TBT: Henry VIII and His Six Wives (1972)

I’ve never been able to track down a copy of Henry VIII and His Six Wives (1972), the feature film that sort-of adapted the BBC miniseries The Six Wives of Henry VIII (1970). The costumes always looked good-ish, but I just assumed it was a shortened version of the BBC miniseries and called it good. Well, I recently found it available for streaming online (on a less than reputable site, so all I can say is do a Google video search for the title) and color me shocked at how frickin’ stunning the costumes are!

First, the two productions do need to be compared, as the same actor stars as Henry VIII (Keith Michell) and the same costume designer worked on both films (John Bloomfield — who also designed the original Poldark, some Doctor WhoConan the BarbarianRobin Hood: Prince of ThievesTo Kill a KingBeing Julia, and A Good Woman).

I’ve only watched two episodes of the Six Wives miniseries, but I can tell you the two big differences are focus and budget. Focus, in that the Six Wives miniseries focuses on telling the story from the wives’ perspective, while the change in title order is a tip off that Henry VIII and His Six Wives is much more focused on Henry’s perspective. The film is told in flashback, with Henry on his deathbed remembering his interactions with various wives in chronological order. That’s not to say you don’t get a feel for the wives, but Henry is a stronger connecting thread. The other difference is budget, and while the Six Wives had quite good costumes but some obvious “we had no budget” tells, Henry VIII and His Six Wives clearly had BUDGET, baby.

This budget shows most of all in the costumes (although also the locations). People, I don’t know if I’ve ever seen this good of a look at pre-Elizabethan Tudor costumes in my life (although I’m not an expert, so please let me know if you have other recommendations). Sure, there were a few weirdnesses, and a decent amount of rewearing The Same Thing Over and Over — but what was on screen was RIGHT OUT OF A PORTRAIT. Sadly, the only press I can find with Bloomfield is about Six Wives and how little budget they had, and so all the shortcuts they had to take as a result … but clearly he did not have this same problem on the feature film.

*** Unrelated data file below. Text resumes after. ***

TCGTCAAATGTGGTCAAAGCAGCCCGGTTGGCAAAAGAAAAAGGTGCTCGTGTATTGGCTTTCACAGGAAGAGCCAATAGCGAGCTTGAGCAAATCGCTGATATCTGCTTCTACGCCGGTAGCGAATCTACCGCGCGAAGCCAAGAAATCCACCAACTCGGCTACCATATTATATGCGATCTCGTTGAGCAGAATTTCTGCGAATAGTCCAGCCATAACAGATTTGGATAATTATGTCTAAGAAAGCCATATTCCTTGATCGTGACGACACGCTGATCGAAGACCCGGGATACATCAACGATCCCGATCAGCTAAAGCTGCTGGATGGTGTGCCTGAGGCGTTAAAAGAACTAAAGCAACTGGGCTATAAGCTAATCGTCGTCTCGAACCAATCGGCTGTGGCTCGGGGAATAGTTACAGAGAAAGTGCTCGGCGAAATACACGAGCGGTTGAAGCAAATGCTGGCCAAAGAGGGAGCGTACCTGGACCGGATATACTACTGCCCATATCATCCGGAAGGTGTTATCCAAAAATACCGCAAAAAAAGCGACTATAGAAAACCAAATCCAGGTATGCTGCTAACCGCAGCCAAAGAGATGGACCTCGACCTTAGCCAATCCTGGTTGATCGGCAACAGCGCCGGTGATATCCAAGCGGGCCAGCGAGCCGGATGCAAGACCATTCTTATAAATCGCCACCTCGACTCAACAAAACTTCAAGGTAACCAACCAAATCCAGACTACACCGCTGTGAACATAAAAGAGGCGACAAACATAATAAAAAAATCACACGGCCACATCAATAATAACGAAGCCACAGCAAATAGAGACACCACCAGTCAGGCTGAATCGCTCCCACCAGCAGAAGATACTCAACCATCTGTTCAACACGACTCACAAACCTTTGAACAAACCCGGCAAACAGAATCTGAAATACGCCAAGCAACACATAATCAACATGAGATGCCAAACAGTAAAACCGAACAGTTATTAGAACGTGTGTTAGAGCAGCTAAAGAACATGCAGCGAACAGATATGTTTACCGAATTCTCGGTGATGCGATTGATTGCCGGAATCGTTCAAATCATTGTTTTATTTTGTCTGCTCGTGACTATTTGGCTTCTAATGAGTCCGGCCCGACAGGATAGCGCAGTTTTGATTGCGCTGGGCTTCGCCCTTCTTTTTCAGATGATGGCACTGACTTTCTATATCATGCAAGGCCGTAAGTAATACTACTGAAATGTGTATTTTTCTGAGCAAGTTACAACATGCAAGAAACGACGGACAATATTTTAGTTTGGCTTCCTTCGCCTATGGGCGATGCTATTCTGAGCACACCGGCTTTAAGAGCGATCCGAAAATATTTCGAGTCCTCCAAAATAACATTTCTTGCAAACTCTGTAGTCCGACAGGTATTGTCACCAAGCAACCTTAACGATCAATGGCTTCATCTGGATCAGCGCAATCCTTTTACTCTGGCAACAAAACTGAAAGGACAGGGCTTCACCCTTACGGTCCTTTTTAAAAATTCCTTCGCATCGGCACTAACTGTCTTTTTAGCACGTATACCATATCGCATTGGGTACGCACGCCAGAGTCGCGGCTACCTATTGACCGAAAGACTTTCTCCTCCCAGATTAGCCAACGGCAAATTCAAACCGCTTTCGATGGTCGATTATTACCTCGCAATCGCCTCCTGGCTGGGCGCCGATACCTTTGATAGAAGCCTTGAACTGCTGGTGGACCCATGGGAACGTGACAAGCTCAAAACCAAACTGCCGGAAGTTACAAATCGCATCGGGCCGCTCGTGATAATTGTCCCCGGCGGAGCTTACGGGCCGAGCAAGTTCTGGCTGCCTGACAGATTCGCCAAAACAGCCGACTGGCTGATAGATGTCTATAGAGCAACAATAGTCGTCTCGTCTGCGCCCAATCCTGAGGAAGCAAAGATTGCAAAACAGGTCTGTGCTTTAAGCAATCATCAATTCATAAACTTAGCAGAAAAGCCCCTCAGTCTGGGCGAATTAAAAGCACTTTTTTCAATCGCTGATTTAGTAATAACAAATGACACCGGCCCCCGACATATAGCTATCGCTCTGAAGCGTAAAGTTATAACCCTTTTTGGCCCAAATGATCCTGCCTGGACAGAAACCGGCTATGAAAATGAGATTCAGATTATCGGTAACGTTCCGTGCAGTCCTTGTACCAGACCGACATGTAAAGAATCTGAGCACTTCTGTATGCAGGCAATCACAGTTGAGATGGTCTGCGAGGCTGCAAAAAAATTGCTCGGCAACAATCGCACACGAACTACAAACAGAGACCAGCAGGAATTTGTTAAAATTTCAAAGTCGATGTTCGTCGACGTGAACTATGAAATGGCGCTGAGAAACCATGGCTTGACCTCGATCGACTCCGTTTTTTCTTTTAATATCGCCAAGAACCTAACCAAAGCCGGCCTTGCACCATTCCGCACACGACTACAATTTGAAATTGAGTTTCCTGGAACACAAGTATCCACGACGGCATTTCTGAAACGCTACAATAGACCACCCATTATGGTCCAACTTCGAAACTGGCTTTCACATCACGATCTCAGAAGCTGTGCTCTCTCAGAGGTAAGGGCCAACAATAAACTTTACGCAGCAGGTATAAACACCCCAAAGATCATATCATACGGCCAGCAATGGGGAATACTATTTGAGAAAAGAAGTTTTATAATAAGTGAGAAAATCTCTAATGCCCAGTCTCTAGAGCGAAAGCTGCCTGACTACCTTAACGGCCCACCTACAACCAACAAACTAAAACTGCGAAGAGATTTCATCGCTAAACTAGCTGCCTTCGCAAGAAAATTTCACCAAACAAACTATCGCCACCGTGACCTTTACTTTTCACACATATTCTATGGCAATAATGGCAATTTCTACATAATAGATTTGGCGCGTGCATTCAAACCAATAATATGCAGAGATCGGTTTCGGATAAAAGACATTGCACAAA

Let’s work our way through the film in chronological wife order, and look at both Henry, the various wives, and the bits we also see of his daughters Mary and Elizabeth.

 

Catherine of Aragon (reigned 1509-1533)

First, menswear. Very early Tudor men’s dress isn’t the ginormous football linebacker look we’re used to. Yes, there’s still a lot of knee-length coats (“gowns”) and some puffy shoulders, but it’s much more streamlined.

early Tudor men's fashion

Early Tudor men’s fashion via A Gentlewoman’s Tudor Research: c. 1515-20, c. 1514, 16th century.

Here’s a very early image of Henry VIII, a few years after coming to the throne. Note the hair length, and the neckline of the (doublet?), as well as the loose overcoat/gown:

Henry VIII circa 1513, Denver Art Museum.

Henry VIII circa 1513, Denver Art Museum

Now, let’s look at Michell as Henry VIII in the film:

Keith Michell in Henry VIII and His Six Wives (1972)

The hair is blonder and a little too layered for my taste, but the length is great. The doublet is made of super interesting fabric — is it pieced? with slashes, and the fur-trimmed cloak is great.

1972 Henry VIII and his Six Wives

Tons of slashing, puffed sleeves but not in the later linebacker style, and skirted doublets. Plus, HATS!!

1972 Henry VIII and his Six Wives

I thought this was particularly good in terms of silhouette and line — that high horizontal neckline is straight out of portraits, and I like that the sleeves have less volume.

1972 Henry VIII and his Six Wives

Quintessential early Henry — jousting and being manly and chivalrous!

Early Tudor women’s dress. Note the soft hood, square neckline, soft natural bust curve, wide sleeves, and full A-line skirt:

Detail from Mary Tudor and Queen Louis XII of France, c. 1514, British Library.

Detail from Mary Tudor and Queen Louis XII of France, c. 1514, British Library.

This slightly later image (from the late 1520s or early 1530s) shows the torso stiffening, forming the classic cone-shape, as well as narrower undersleeves and folded-back (fur-lined) oversleeves:

Two Views of a Lady wearing an English Hood (1526–8 or about 1532–5), by Hans Holbein the Younger, Vellum on playing card 159 x 110 mm.

Two Views of a Lady wearing an English Hood (1526–8 or about 1532–5), by Hans Holbein the Younger, Vellum on playing card 159 x 110 mm.

Here’s a few images of the real Catherine of Aragon. She’s wearing English (“gable”) hoods with the sides pinned up (and a cap in that latest portrait), square necklines, wide sleeves, and a more cone-shaped torso than the image above.

Catherine of Aragon, 16th century, Lambeth Palace

Catherine of Aragon, 16th century, Lambeth Palace

Katherine of Aragon, unknown author, after a work attributed to Joannes Corvus, early 18th century, National Portrait Gallery

Katherine of Aragon, unknown author, after a work attributed to Joannes Corvus, early 18th century, National Portrait Gallery

Catherine of Aragon by Lucas Horenbout, 1525-26, via Wikimedia Commons

Catherine of Aragon by Lucas Horenbout, 1525-26, via Wikimedia Commons

Frances Cuka plays Catherine of Aragon. She’s got the necessary red hair, she’s a touch too middle-aged to play younger Catherine but I’m going with it, I’m loving the hoods and necklines although confused about the round padded headdress (she wears a smaller version of this in Six Wives). (Side note, I am however traumatized to discover Cuka is the grandmother from Friday Night Dinner, the recent and hilarious British comedy show).

1972 Henry-VIII-and-His-Six-Wives

(You can see more of this dress in one of the Henry images above) I pinged our resident guest Tudor expert, Kimiko Small, and we both agreed this headdress looks like a 1520s-30s Italian balzo, but she also noted it’s somewhat similar to: